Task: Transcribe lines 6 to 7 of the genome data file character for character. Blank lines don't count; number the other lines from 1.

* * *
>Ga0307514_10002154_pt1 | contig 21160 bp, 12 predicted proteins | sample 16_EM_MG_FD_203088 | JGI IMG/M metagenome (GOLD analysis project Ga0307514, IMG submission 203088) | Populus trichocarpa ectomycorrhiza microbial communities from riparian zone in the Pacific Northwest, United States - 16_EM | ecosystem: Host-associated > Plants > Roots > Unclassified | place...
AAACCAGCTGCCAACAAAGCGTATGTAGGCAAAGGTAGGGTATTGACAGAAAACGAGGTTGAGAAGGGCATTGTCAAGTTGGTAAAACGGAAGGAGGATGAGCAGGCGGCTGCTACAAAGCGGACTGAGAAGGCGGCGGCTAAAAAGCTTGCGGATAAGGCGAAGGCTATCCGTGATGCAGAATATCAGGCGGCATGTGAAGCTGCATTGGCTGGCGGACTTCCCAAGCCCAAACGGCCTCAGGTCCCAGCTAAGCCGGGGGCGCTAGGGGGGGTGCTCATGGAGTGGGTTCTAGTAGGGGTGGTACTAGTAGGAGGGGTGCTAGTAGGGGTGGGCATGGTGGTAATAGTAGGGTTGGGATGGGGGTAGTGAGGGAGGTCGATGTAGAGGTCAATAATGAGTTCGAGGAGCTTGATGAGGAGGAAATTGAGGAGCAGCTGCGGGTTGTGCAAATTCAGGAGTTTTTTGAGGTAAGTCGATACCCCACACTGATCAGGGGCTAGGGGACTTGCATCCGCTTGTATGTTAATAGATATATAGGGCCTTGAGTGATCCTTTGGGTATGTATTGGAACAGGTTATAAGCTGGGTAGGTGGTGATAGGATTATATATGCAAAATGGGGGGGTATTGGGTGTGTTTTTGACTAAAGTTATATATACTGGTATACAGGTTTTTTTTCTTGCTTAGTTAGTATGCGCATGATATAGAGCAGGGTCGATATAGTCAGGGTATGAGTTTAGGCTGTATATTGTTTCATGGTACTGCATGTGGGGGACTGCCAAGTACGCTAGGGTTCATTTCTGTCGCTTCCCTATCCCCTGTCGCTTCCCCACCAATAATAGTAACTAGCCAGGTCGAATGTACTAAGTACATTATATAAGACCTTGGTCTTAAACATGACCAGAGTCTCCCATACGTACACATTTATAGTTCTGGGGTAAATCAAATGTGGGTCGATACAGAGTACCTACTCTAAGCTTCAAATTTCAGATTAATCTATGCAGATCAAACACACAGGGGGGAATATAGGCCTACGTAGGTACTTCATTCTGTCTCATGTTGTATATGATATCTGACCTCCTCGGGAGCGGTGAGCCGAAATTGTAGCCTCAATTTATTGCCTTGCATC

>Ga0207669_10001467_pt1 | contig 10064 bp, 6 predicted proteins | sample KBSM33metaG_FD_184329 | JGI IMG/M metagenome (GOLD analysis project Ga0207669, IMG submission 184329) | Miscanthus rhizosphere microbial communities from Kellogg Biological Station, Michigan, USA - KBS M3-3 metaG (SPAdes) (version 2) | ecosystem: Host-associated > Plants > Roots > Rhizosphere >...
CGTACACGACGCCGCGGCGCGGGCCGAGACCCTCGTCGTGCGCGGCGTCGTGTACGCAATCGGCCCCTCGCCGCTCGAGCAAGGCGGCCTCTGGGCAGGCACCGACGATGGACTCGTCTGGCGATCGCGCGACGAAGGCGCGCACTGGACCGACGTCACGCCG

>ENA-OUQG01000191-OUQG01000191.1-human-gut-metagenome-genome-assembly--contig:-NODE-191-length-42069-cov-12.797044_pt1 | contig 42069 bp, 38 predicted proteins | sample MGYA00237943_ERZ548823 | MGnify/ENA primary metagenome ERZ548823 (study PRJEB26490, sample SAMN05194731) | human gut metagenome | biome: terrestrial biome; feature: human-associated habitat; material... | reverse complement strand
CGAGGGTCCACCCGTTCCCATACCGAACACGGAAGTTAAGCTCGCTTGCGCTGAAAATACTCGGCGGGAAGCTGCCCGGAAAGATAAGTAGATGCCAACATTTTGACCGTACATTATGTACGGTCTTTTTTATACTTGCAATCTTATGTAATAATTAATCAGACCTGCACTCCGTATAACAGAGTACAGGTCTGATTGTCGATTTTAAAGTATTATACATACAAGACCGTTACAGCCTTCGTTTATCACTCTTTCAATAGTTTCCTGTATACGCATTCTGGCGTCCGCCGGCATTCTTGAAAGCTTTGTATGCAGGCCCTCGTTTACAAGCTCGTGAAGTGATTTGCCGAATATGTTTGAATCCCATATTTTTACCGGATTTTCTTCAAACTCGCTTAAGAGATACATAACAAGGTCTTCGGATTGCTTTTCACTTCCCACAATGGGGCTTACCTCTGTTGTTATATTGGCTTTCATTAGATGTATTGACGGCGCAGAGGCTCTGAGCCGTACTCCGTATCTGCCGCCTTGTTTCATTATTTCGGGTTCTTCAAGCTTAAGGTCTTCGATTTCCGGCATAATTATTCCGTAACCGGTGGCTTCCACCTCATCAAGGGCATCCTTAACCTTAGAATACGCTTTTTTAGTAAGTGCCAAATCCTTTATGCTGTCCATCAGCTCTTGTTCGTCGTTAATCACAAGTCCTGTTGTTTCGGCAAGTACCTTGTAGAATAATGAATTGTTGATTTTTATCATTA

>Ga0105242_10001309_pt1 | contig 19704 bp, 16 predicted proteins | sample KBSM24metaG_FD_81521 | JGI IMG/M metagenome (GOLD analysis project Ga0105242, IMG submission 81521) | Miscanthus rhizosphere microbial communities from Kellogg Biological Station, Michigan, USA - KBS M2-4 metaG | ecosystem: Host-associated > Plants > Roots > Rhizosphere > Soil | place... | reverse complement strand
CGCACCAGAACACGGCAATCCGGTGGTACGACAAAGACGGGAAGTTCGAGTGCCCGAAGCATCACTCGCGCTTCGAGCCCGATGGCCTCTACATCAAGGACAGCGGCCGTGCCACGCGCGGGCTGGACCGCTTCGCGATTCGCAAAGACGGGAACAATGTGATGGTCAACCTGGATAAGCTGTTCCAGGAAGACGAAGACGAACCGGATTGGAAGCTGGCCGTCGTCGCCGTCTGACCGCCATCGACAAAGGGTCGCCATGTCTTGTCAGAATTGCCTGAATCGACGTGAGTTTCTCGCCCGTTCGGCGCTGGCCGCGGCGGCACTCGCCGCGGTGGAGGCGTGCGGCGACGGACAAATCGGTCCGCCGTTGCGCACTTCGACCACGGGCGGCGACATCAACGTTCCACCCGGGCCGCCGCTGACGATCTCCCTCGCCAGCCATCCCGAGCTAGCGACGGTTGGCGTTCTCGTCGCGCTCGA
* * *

CGAGGGTCCACCCGTTCCCATACCGAACACGGAAGTTAAGCTCGCTTGCGCTGAAAATACTCGGCGGGAAGCTGCCCGGAAAGATAAGTAGATGCCAACATTTTGACCGTACATTATGTACGGTCTTTTTTATACTTGCAATCTTATGTAATAATTAATCAGACCTGCACTCCGTATAACAGAGTACAGGTCTGATTGTCGATTTTAAAGTATTATACATACAAGACCGTTACAGCCTTCGTTTATCACTCTTTCAATAGTTTCCTGTATACGCATTCTGGCGTCCGCCGGCATTCTTGAAAGCTTTGTATGCAGGCCCTCGTTTACAAGCTCGTGAAGTGATTTGCCGAATATGTTTGAATCCCATATTTTTACCGGATTTTCTTCAAACTCGCTTAAGAGATACATAACAAGGTCTTCGGATTGCTTTTCACTTCCCACAATGGGGCTTACCTCTGTTGTTATATTGGCTTTCATTAGATGTATTGACGGCGCAGAGGCTCTGAGCCGTACTCCGTATCTGCCGCCTTGTTTCATTATTTCGGGTTCTTCAAGCTTAAGGTCTTCGATTTCCGGCATAATTATTCCGTAACCGGTGGCTTCCACCTCATCAAGGGCATCCTTAACCTTAGAATACGCTTTTTTAGTAAGTGCCAAATCCTTTATGCTGTCCATCAGCTCTTGTTCGTCGTTAATCACAAGTCCTGTTGTTTCGGCAAGTACCTTGTAGAATAATGAATTGTTGATTTTTATCATTA

>Ga0105242_10001309_pt1 | contig 19704 bp, 16 predicted proteins | sample KBSM24metaG_FD_81521 | JGI IMG/M metagenome (GOLD analysis project Ga0105242, IMG submission 81521) | Miscanthus rhizosphere microbial communities from Kellogg Biological Station, Michigan, USA - KBS M2-4 metaG | ecosystem: Host-associated > Plants > Roots > Rhizosphere > Soil | place... | reverse complement strand